Tuesday, March 13, 2012

Medicare Cracks Down On Power Wheelchair Claim Fraud

You can hardly leave the house these days without seeing someone riding around on one of those power wheelchairs. And if it seems like some of the people using them don't really need them and should be up and walking around, there might just be a very good reason for that. Here is the Tampa Bay Times with the story:
Whether covered by insurance or not, many Americans have power wheelchairs and scooters, as anyone visiting a supermarket or shopping mall can attest.

Now Medicare says it has been spending far too much on them, and Florida is one of the first states where the agency is cracking down.

In 2009, the most recent year for which figures were available, Medicare spent $723 million on power wheelchairs and scooters. And after a study, the agency estimated that at least 60 percent of claims were paid despite shoddy paperwork or were for devices that the recipient didn't need.
So just how bad is this form of Medicare fraud?
How much is Medicare losing? A review of power wheelchair claims for the first part of 2007 found that more than half of $189 million in claims were medically unnecessary or so poorly documented it was impossible to tell whether they were needed, resulting in $95 million in improper payments.
But beyond scammers trying to rip off there government, there is a larger problem here:
Dr. William Quillen, who directs the University of South Florida's school of physical therapy and rehabilitation science, agrees that some people really do need these devices.

"But there are also people you see at Target, Walmart or the mall (using power devices), and there doesn't appear to be any readily apparent medical need," he said.

But if you're capable of rehabilitation, the longer you spend in a power chair makes it more likely you'll never get out of it.

"They lose muscle strength and gain weight," said Kavita Jain, a therapy team leader at the Florida Hospital rehab unit. "We view it as equipment of last resort."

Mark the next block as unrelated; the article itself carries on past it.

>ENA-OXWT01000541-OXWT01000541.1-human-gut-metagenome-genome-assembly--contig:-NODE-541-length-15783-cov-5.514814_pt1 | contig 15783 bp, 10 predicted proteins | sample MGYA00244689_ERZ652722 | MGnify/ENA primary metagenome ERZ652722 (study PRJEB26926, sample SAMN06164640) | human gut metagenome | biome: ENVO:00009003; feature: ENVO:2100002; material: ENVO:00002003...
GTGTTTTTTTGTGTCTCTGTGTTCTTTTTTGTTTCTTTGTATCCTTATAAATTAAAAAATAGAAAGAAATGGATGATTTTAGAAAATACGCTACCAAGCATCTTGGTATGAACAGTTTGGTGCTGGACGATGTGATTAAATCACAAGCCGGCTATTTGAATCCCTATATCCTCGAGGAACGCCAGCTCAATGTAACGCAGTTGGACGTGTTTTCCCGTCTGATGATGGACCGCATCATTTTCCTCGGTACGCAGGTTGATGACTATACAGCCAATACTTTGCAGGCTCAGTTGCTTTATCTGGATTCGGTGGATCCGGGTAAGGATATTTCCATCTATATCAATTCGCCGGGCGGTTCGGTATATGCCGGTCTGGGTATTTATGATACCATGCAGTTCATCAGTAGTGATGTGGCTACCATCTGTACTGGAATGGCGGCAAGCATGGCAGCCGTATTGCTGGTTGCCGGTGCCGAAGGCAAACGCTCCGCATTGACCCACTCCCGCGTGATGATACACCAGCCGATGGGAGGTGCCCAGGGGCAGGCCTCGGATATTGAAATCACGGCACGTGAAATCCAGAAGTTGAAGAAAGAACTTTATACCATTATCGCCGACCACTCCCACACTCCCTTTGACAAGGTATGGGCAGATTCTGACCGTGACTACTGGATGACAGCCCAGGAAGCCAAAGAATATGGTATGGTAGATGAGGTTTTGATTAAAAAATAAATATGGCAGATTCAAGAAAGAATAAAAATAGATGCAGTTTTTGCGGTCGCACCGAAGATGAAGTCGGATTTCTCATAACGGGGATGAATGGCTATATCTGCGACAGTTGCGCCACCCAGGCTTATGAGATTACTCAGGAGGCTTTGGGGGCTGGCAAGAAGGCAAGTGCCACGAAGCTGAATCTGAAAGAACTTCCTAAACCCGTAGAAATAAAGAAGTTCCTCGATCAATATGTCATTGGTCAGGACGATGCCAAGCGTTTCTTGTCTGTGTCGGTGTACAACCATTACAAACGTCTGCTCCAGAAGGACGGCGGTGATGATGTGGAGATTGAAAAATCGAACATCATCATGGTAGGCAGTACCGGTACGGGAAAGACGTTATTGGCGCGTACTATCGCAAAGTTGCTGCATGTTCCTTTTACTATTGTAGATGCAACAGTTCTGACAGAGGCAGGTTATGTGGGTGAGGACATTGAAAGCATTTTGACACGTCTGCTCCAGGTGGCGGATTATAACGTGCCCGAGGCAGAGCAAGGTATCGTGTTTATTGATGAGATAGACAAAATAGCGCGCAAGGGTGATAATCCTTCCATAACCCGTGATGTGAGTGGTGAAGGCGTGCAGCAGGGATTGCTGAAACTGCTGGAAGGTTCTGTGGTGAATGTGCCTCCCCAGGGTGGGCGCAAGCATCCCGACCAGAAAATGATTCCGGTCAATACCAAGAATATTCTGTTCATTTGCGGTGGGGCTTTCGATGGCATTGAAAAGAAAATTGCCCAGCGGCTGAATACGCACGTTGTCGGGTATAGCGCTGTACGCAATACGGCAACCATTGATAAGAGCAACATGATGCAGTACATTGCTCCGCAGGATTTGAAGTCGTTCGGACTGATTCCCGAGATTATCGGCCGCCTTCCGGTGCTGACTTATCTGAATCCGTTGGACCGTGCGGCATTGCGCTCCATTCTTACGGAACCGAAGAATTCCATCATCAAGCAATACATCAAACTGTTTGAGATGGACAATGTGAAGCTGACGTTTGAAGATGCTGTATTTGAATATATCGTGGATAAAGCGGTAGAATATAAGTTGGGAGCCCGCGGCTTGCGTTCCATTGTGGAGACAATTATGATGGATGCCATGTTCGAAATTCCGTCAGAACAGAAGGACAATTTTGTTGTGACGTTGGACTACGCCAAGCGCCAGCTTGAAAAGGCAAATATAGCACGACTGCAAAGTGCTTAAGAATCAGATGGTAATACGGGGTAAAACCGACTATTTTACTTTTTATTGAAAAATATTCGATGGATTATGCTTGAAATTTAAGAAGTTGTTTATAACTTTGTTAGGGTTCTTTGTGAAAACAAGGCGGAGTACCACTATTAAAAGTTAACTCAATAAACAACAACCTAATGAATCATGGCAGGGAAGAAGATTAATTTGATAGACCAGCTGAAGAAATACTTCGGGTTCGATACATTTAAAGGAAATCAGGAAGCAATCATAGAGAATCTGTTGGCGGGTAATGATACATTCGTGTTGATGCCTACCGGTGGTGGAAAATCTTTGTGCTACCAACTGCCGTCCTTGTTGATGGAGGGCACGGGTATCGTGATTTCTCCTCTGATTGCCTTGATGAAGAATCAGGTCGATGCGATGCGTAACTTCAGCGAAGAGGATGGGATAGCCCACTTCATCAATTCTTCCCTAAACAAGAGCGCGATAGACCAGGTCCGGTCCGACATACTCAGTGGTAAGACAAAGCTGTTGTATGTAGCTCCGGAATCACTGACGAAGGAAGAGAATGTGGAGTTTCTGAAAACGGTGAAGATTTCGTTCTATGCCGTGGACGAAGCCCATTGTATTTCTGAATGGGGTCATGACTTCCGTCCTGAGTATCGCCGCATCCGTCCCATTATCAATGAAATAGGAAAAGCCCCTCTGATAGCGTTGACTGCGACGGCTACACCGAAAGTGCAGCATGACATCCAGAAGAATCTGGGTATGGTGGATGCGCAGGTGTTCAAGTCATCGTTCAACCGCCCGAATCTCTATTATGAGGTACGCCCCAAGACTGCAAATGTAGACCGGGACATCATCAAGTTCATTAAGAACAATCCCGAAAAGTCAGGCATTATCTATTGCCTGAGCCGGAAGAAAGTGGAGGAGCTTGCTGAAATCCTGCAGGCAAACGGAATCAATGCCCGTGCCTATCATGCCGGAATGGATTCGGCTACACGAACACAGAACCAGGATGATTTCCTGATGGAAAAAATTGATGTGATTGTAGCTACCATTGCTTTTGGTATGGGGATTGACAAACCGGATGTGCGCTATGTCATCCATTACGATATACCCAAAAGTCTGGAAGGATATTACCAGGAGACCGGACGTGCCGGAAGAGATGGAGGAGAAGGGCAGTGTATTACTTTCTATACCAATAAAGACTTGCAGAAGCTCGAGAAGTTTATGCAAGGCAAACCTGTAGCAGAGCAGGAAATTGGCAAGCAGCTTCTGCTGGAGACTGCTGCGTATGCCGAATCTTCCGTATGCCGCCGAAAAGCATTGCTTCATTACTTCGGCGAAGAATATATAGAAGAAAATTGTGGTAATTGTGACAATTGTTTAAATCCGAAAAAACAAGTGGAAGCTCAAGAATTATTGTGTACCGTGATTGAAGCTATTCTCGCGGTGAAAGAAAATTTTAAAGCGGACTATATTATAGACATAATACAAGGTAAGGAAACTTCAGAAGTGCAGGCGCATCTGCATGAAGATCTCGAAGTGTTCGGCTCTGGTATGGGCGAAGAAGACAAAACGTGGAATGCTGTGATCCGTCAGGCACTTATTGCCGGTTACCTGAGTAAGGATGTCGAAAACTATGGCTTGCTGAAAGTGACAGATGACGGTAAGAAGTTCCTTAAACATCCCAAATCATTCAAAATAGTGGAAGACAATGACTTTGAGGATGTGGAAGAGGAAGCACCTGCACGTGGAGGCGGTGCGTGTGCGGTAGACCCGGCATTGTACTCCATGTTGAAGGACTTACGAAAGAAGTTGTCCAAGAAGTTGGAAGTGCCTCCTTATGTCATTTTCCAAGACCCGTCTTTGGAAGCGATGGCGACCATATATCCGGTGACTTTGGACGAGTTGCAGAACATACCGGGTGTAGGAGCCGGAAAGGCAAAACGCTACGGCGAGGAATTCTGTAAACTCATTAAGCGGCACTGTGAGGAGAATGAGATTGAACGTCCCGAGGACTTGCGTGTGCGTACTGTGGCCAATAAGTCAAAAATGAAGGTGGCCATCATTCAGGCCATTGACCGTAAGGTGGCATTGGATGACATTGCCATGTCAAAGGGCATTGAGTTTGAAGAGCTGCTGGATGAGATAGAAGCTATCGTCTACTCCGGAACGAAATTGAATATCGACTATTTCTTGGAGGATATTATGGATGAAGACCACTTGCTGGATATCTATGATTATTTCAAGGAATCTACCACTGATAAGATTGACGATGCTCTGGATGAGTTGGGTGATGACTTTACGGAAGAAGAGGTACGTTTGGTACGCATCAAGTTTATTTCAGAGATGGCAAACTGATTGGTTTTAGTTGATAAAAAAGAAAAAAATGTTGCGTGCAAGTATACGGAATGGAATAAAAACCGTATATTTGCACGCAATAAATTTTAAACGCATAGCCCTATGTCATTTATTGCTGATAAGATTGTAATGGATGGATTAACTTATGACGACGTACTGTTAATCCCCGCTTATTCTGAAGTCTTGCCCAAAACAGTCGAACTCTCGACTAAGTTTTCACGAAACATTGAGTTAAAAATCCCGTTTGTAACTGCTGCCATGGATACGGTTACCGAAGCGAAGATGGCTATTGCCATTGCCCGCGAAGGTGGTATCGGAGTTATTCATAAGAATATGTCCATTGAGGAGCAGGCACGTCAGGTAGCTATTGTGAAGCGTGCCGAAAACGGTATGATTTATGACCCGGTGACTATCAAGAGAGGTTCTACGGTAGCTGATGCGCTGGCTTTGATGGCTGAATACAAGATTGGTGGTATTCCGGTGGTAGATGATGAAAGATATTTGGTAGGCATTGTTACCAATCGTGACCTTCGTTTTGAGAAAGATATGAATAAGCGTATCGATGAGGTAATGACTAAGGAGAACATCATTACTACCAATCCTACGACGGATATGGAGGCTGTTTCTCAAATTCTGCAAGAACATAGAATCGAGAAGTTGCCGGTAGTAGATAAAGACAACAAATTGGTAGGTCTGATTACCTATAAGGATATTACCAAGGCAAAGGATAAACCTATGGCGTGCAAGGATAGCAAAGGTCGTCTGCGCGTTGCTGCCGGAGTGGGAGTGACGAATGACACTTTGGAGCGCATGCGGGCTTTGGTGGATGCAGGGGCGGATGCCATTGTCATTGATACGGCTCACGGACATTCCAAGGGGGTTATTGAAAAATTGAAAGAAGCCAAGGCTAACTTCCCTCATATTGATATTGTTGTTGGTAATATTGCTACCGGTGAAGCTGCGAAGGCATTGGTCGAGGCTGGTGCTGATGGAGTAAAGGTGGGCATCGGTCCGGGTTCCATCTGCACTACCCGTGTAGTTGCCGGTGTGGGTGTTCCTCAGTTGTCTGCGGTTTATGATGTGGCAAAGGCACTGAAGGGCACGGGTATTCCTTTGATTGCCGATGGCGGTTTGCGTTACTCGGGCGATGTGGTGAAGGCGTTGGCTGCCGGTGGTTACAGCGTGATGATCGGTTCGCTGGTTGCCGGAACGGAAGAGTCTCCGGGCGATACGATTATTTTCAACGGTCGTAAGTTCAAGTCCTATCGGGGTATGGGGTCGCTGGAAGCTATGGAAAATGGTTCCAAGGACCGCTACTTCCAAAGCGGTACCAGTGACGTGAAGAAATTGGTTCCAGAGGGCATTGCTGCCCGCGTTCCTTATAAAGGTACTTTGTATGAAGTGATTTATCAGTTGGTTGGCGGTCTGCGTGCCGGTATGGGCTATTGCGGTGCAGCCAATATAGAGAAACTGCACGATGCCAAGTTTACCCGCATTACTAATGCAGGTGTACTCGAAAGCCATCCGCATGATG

Etman said she thinks some doctors don't want to lose a patient by taking a tough stand, and so they sign the prescription.

"But they don't realize that it's hindering the patient, not helping them," she said.

Quillen said patients often ask about power chairs and scooters.

"Our first line of response is, 'let's not get down that road until we complete your rehab,' " he said. "We're not going to throw in the towel."

Staying active is especially important for people with chronic conditions such as diabetes, heart disease and obesity.

"It's kind of move it or lose it," said Dr. Richard Morrison, a Tampa heart surgeon. "We want them up and moving. If they stop that . . . (their) cardiovascular system isn't going to be in good shape."

Etman said she sometimes gets patients who have used a power chair for years.

"They hate us," she laughed. "We're trying to get them to where they can use a walker or a cane, or nothing, and they don't want to."
I really cannot fathom the mentality of a person who would rather be helplessly confined to a wheelchair rather than have the freedom to get up and walk around on their own. A few years ago, I suffered a total ACL tear and could not walk without crutches for about a month after the knee operation. Being essentially confined to my couch for all that time drove me absolutely stir crazy. I couldn't wait to get the physical therapy started so I could start moving around without assistance again.

The bottom line with this story is that you have several of the very worst traits of modern America all intertwined: corporate greed on the part of the companies that sell the chairs, an unaccountable big government program carelessly throwing taxpayer money away, and patients who have been conditioned to be lazy and helpless while expecting someone else to pick up the tab for their bloated medical expenses. It's upon reading stories like this one that you begin to realize just how traumatic collapse is eventually going to be for a very large percentage of the population.

Bonus: For anyone who doesn't realize that this band actually recorded more songs than just "Stuck in the Middle With You"


  1. "I really cannot fathom the mentality of a person who would rather be helplessly confined to a wheelchair rather than have the freedom to get up and walk around on their own."

    Me neither. Not long ago I was in the supermarket and saw a youngish looking woman in one of these, with a child and older person with her (both walking). I got the feeling she did not really need the thing, I don't think I could explain why, just an impression I got. (Outside my office building, I sometimes see other persons with them who DEFINITELY need them.) Anyway, I felt guilty about my suspicions, and went on my way.

    But apparently there really are persons who would prefer to sit in one of these things and be ambulated. Learned helplessness?

  2. These are the sort of people that view Wall-E as the best possible future. They make me sick.